Like Carvmeister, I've used the TRV-900 for several years. It's a great machine. If you've seen any of the photos and sequences I've posted, you've seen pictures from it. Unlike CM, I ski with mine on a strap around my neck. It's small enough to carry that way, but you'll definitely know it's there. It's also very tough! You're more likely to injure yourself than the camera by falling on it (I nearly broke a rib last winter). And I have video of myself and the camera being taken out hard by a slalom racer skidding out of the course.... It's never skipped a beat! I put a polarizing filter on mine for skiing, rather than a neutral density filter. It serves the same purpose, and can reduce glare and make the blue sky more intense and colors appear richer as well. If you shoot in the high shutter speed "sports" mode, which gives the clearest still image, you won't need more than the built-in ND filter to manage the bright light. But a filter of some sort--polarizer, ND, or clear UV/Skylight will protect the lens. I never carry the camera without some sort of filter on it.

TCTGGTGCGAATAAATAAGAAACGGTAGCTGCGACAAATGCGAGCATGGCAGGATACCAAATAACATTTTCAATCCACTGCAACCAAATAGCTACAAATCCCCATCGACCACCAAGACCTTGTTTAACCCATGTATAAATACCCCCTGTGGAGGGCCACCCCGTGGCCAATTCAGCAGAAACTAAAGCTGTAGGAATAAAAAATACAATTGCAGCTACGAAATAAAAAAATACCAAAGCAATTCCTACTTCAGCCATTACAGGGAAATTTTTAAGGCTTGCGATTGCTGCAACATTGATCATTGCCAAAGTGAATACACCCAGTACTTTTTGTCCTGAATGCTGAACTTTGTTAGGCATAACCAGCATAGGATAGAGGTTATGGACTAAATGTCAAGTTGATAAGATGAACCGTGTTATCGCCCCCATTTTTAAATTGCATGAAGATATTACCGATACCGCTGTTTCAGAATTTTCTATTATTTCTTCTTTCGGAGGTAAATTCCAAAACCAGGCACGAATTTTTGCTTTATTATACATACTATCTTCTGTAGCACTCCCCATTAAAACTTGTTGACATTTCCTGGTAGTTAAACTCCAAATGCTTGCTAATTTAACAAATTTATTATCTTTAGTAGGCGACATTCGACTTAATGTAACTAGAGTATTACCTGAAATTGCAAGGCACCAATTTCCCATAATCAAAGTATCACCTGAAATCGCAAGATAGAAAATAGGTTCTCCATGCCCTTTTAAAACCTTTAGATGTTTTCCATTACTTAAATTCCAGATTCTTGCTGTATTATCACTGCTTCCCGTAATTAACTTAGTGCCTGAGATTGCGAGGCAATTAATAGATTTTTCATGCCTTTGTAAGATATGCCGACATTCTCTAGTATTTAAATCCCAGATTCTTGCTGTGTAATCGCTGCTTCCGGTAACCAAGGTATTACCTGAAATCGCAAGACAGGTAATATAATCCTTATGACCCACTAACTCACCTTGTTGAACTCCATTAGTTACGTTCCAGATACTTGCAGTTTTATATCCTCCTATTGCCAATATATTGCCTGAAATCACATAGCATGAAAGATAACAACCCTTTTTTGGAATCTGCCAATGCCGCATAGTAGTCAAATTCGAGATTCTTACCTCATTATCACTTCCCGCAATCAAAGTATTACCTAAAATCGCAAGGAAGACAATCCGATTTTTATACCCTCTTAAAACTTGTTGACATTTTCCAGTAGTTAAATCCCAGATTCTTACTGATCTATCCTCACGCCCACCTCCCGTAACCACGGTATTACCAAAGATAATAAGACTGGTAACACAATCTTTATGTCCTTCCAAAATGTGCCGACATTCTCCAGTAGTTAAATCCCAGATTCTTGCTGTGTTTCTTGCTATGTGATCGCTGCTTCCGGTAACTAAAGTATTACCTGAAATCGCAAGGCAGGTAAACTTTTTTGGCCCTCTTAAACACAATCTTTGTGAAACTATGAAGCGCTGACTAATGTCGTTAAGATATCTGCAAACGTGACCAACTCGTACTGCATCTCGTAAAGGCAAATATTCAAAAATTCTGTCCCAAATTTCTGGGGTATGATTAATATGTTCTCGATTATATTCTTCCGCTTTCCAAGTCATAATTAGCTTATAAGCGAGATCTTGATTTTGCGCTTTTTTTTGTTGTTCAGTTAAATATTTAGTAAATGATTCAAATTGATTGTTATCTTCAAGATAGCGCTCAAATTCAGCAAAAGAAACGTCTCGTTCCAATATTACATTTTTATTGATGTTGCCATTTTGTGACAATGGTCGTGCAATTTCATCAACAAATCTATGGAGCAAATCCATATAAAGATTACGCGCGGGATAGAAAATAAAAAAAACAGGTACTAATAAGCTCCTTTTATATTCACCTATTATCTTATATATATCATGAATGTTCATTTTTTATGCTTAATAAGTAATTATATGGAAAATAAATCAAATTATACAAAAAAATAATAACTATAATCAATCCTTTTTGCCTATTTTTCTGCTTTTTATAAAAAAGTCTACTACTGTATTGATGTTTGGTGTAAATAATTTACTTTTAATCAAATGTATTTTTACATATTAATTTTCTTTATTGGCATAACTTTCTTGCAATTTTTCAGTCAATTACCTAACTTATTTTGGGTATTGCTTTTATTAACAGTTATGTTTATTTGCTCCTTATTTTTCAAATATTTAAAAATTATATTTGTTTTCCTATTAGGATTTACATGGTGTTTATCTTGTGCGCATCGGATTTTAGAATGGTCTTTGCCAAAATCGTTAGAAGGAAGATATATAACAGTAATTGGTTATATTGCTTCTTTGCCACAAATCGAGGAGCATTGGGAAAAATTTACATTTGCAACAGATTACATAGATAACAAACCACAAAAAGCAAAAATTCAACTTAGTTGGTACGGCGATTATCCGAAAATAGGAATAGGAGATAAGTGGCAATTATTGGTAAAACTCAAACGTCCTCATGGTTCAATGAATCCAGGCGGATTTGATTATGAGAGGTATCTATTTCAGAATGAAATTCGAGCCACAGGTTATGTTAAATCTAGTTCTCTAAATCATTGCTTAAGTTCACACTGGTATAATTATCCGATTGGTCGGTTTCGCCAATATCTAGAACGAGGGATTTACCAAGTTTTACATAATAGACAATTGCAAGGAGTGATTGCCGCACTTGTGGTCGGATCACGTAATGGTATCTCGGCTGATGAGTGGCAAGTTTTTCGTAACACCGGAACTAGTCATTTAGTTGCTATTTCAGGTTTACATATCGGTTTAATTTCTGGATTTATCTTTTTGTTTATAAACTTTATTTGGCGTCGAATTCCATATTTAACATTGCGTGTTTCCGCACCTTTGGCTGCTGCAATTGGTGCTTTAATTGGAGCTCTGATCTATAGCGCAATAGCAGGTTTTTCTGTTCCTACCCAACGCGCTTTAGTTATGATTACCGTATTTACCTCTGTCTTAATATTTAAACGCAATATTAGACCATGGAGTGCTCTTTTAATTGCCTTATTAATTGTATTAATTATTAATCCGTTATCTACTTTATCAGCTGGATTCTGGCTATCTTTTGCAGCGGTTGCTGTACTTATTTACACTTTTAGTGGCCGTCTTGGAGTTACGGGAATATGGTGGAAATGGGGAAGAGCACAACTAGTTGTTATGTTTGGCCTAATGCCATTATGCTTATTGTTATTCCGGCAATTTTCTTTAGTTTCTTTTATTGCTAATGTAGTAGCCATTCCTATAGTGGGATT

Two other hints if you end up with the TRV-900 or similar. Remove the rectangular lens hood it comes with, and replace it with an inexpensive collapsable rubber lens hood, available at any decent camera shop. (The TRV-900 uses a 52mm filter, hood, and lens cap, the same as many Nikon camera lenses, so accessories are easy to find.) It will take less room, and more importantly, it will allow you to use rotating filters like polarizers. (There is a small risk of slight "vignetting" with some round hoods, where you can see the hood on the corners of the image when zoomed to wide angle. You can solve this problem either with a "wide-angle" lens hood, or a larger--55mm--hood and a "stepping ring" adaptor--my preference.) Second, on cold or snowy days, get a standard fleece neck gaitor with a draw cord and cord lock on one end (available at Walmart), and cinch the draw cord end around the lens, just behind the hood. The gaitor will protect the camera from snow, give it a little protection from sudden temperature changes (and the condensation that results), and provide a little protection for your hand as well. It's cheap, light, and takes up very little space, unlike some of the commercial alternatives.